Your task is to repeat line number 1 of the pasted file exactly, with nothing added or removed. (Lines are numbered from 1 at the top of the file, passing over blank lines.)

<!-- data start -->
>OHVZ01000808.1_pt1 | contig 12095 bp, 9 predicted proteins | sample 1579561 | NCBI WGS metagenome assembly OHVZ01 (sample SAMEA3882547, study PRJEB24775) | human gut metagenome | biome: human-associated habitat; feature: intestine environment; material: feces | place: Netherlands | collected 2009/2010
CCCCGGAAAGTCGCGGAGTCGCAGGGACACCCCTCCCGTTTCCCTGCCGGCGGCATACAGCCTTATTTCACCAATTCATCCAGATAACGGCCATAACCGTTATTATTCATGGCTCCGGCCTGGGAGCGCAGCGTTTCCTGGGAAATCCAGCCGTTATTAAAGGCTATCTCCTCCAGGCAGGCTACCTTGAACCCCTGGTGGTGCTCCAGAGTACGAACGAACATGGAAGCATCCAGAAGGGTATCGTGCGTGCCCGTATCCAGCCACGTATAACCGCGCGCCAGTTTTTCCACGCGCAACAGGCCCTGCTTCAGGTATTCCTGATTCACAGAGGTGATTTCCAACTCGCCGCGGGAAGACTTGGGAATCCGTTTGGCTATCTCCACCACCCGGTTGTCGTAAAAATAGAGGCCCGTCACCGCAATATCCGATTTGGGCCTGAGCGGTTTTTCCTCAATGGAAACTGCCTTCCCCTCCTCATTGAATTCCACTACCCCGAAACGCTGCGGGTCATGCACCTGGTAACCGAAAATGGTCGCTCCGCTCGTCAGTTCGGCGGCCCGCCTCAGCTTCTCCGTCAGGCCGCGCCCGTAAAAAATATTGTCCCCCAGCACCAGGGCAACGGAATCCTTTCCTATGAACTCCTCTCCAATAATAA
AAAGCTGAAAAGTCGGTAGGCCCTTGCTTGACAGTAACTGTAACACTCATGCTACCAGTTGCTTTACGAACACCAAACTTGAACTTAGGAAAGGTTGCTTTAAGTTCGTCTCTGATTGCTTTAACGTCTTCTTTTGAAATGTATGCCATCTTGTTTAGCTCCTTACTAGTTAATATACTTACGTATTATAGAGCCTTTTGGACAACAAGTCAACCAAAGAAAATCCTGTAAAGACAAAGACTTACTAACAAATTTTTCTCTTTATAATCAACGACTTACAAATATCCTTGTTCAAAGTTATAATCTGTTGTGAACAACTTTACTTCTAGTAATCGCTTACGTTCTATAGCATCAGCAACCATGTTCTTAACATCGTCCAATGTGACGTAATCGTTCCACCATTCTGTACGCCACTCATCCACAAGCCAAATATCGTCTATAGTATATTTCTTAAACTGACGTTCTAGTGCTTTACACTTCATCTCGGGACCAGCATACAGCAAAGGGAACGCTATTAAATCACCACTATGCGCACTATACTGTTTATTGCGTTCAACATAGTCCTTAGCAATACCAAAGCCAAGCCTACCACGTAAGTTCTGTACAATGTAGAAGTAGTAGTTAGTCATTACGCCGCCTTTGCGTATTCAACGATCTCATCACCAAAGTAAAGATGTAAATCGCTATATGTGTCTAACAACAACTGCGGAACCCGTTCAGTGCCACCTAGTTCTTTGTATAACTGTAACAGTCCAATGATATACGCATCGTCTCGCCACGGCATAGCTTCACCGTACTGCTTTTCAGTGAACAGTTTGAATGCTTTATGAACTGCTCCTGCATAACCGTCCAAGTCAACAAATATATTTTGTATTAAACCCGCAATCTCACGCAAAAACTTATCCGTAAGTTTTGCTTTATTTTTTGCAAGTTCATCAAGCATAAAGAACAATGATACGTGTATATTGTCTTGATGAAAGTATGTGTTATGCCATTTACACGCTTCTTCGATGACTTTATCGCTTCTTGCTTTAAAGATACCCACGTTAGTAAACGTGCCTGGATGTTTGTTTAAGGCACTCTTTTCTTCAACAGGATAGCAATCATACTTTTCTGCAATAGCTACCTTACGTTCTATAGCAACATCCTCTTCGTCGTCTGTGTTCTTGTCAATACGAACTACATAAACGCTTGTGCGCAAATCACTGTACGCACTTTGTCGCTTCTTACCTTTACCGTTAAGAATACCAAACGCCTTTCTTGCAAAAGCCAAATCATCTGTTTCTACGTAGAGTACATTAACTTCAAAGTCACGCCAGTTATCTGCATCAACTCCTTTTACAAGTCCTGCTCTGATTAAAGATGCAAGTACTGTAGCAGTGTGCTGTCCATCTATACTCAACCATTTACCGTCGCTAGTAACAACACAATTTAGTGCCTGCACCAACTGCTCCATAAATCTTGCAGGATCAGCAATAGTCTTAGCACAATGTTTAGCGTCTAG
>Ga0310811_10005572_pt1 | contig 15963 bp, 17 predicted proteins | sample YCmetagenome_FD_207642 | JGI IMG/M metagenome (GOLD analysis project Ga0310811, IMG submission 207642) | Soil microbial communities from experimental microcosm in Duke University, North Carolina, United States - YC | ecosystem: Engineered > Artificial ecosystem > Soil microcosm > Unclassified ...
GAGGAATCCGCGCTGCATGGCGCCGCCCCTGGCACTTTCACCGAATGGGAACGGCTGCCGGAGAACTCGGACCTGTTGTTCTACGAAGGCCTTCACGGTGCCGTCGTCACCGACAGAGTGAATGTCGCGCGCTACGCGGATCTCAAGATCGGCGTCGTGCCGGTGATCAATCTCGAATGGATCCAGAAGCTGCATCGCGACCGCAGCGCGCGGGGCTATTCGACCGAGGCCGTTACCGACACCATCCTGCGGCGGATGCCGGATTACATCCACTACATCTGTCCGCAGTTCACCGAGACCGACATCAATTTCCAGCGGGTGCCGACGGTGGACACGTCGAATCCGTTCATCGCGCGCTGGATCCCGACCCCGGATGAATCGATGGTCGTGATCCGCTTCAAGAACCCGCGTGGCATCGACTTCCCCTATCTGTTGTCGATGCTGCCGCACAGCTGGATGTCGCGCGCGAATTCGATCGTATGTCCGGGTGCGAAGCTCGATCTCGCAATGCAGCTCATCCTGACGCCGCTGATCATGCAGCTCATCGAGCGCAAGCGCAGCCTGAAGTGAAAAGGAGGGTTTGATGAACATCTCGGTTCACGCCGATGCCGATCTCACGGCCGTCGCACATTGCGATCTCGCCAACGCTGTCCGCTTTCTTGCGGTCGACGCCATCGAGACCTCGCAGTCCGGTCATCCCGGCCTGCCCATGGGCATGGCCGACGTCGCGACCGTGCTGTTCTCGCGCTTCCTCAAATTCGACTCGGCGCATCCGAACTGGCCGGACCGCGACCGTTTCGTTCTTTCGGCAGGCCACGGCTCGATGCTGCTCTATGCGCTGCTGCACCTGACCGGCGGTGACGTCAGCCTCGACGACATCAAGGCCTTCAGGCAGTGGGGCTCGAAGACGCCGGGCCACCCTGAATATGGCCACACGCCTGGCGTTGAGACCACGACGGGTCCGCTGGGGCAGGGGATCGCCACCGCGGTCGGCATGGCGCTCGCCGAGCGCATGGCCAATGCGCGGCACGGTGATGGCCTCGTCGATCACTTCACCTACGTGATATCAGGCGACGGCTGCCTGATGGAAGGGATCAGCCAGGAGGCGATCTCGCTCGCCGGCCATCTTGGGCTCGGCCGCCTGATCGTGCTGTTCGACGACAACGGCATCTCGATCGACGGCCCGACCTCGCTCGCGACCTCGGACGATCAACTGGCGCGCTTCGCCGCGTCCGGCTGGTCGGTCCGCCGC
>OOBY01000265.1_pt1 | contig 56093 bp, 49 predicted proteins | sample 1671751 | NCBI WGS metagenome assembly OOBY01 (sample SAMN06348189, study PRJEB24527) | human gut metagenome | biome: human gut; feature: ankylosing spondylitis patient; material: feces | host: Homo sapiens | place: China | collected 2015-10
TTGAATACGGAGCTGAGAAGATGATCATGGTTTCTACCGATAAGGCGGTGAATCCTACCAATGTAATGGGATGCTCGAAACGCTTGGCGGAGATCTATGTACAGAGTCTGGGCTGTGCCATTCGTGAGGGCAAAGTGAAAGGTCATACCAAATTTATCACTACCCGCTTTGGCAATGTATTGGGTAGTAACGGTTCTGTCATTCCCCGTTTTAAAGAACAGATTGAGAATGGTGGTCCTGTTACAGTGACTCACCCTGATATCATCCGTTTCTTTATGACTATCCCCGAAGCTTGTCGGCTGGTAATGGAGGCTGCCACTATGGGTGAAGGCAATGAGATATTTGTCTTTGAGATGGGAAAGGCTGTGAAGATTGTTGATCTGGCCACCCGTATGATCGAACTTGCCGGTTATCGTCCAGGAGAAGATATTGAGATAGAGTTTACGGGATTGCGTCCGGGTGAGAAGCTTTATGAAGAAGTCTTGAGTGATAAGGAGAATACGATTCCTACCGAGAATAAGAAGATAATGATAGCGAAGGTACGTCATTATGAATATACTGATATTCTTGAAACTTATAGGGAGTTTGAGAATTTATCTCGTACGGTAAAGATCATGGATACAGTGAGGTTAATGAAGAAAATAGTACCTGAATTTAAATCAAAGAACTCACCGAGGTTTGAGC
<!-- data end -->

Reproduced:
>OHVZ01000808.1_pt1 | contig 12095 bp, 9 predicted proteins | sample 1579561 | NCBI WGS metagenome assembly OHVZ01 (sample SAMEA3882547, study PRJEB24775) | human gut metagenome | biome: human-associated habitat; feature: intestine environment; material: feces | place: Netherlands | collected 2009/2010